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College students are back on campus. But for some, it’s not all pizza night, keg parties, and hanging out with friends. Once the excitement of move-in day winds down, many students face mental-health challenges—anxiety, depression, and chronic emotional stress.
A recent study from Boston University found that depression, anxiety, and loneliness is rampant among college students. In the survey of 33,000 undergrads, more than 80 percent said their mental health had negatively impacted their academic performance. Two-thirds said they feel lonely and isolated. Students are also stressed out about relationships and roommate issues, families that pile on too much pressure or not enough support, finances, and the outlook for their future.
Every college has a counseling center, but some universities are stepping up their game by adding wellness programs that encourage mindfulness practices.
See also: What Is Mindfulness, Really?
Spa-like services (and a dog, of course)
Take the new Well-Being Center at the University of Richmond. The state-of-the-art space offers spa-like amenities on campus. Heather Sadowski, MPH, U of R’s director of health promotion, says their programs focus on five areas of wellness—exercise, nutrition, self-care, mindfulness, and sleep.
Students can take yoga classes in the light-filled mind-body studio, or do a walking meditation along the stone labyrinth. For deep relaxation, there’s a salt therapy room lined with Himalayan salt crystals, and a sensory lounge with massage chairs and sleep pods. Guest chefs and dietitians use the demonstration kitchen for healthy cooking classes. The adjacent café serves organic meals.
And if all else fails, U of R students can always turn to Emmett.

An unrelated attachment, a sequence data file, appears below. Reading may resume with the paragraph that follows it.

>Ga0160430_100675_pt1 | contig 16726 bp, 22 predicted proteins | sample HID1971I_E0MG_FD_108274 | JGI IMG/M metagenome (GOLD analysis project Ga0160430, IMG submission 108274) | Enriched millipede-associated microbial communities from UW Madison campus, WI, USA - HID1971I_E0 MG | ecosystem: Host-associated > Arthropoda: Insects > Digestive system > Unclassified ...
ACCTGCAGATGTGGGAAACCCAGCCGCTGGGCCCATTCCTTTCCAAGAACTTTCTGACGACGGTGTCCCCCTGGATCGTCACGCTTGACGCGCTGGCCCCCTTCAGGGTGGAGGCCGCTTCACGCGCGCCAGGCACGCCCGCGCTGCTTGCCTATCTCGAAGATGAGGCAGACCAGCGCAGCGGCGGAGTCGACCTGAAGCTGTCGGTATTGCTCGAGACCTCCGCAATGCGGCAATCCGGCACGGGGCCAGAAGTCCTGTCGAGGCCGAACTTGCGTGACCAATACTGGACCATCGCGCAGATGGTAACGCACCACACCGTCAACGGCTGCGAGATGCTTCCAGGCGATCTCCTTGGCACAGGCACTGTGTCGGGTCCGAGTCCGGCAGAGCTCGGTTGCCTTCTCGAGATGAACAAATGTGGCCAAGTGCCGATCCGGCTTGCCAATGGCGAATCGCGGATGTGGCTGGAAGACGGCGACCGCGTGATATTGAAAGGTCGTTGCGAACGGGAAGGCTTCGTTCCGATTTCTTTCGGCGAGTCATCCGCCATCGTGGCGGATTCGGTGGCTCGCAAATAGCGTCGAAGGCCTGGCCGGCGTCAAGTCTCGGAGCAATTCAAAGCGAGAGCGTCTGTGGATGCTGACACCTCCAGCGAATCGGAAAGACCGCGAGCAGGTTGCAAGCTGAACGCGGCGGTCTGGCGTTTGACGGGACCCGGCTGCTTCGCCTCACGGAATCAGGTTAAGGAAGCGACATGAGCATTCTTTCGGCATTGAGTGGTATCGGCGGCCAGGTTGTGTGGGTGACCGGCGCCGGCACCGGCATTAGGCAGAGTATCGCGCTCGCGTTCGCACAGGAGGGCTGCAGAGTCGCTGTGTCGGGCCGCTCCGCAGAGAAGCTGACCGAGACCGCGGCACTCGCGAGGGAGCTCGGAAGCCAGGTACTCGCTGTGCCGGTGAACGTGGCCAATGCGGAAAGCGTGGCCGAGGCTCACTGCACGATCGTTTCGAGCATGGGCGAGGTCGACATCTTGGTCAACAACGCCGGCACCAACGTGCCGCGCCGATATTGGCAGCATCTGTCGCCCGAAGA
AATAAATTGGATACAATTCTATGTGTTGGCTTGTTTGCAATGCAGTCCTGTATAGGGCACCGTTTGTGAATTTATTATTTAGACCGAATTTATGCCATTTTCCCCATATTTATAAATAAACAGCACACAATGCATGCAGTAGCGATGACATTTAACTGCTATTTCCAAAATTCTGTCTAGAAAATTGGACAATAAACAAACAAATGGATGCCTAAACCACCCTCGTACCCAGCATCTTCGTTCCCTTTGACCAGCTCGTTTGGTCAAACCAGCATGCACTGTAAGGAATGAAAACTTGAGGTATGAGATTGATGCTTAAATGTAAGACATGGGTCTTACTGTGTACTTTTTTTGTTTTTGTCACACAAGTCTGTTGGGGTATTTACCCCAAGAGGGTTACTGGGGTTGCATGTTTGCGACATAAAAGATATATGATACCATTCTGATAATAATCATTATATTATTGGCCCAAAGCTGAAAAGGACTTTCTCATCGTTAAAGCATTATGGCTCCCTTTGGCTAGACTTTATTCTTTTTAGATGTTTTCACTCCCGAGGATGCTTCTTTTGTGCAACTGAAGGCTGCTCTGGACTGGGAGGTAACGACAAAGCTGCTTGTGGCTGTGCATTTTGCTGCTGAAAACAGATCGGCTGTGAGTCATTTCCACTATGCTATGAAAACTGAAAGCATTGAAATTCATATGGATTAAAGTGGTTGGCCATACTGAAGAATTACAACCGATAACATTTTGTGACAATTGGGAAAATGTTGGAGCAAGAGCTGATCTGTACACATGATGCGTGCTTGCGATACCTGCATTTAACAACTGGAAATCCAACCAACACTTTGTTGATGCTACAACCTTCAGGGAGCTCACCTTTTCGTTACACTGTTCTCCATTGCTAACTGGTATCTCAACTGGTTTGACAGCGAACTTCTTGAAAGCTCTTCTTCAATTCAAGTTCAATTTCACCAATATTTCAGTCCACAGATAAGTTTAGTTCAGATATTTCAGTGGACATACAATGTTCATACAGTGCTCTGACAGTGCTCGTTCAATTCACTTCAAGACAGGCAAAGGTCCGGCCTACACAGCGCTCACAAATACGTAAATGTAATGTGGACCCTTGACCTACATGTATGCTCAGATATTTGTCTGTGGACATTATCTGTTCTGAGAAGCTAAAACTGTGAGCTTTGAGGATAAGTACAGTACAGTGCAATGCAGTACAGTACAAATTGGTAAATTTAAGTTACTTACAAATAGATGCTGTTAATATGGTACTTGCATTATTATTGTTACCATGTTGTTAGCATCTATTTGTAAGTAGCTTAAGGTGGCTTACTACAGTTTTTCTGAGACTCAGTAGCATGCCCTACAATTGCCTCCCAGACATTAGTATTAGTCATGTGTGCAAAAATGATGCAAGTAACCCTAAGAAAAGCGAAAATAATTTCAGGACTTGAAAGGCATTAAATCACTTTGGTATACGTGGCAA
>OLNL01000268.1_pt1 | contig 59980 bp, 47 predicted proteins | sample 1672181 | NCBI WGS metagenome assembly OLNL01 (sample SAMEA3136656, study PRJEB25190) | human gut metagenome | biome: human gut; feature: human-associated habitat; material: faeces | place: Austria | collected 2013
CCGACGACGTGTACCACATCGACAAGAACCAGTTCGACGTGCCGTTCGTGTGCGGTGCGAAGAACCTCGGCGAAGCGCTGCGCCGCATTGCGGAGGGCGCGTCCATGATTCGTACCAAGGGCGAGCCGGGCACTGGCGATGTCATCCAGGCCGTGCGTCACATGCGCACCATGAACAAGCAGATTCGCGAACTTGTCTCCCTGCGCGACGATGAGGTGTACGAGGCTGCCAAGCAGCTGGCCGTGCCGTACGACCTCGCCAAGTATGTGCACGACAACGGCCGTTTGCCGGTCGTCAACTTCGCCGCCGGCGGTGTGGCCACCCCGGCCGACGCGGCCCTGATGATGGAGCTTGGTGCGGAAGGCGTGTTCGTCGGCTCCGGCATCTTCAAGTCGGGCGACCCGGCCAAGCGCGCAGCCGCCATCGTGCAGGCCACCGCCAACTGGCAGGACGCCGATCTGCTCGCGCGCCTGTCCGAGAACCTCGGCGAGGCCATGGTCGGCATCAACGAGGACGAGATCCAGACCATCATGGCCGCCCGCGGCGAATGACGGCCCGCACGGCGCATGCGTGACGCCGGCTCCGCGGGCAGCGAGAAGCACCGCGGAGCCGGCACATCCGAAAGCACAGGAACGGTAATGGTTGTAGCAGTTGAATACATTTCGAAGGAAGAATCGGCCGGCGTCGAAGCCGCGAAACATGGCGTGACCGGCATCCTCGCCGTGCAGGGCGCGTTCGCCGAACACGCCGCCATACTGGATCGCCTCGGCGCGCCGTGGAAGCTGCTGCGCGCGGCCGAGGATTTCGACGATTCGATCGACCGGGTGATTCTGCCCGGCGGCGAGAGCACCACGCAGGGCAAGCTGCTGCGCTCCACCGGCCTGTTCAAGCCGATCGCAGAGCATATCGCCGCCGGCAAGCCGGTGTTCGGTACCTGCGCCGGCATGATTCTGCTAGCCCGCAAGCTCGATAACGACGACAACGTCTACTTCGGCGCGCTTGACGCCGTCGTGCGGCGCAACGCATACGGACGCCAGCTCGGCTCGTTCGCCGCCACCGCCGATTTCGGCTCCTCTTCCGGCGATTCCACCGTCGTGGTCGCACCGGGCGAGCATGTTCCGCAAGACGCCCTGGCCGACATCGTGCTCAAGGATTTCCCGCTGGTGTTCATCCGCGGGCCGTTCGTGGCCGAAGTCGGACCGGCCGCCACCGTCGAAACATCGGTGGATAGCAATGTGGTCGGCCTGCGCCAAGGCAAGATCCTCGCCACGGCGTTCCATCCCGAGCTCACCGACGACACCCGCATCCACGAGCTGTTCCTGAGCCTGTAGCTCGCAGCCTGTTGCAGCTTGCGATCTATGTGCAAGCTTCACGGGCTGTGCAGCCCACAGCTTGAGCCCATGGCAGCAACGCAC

The three-year-old labradoodle is the center’s therapy dog. Trained to offer “calm companionship to reduce stress and anxiety, and to relieve loneliness,” Sadowski says. “Emmett is our most popular feature.”
It’s not all pups and pranayama. The center offers counseling and psychological services, as well as mental health first-aid training to help students recognize signs of distress in themselves and others.
See also: How Yoga Helped My Mental Health
Colleges get on board with wellness
University of Richmond’s wellness center is not the first or only college to invest in mindfulness spaces for students. New York University’s MindfulNYU programs include up to five yoga sessions daily, as well as guided meditation sessions morning, noon, and night.
At Notre Dame’s McDonald Center for Student Well-Being—a.k.a. McWell—students can participate in “Recess” sessions that include midday yoga on the quad. If they need a getaway, they can book time in one of several cozy, private rooms. For example, they can curl up in The Fort, a room full of plants, to listen to nature sounds and meditate or take a nap.
Colleges offering yoga and wellness programs aren’t just providing cushy perks. Research shows that “yoga has positive effects on a psychophysiological level that leads to decreased levels of stress in college students.” Which means that squeezing in a different type of class—a yoga class—among students’ academics is well worth the commitment.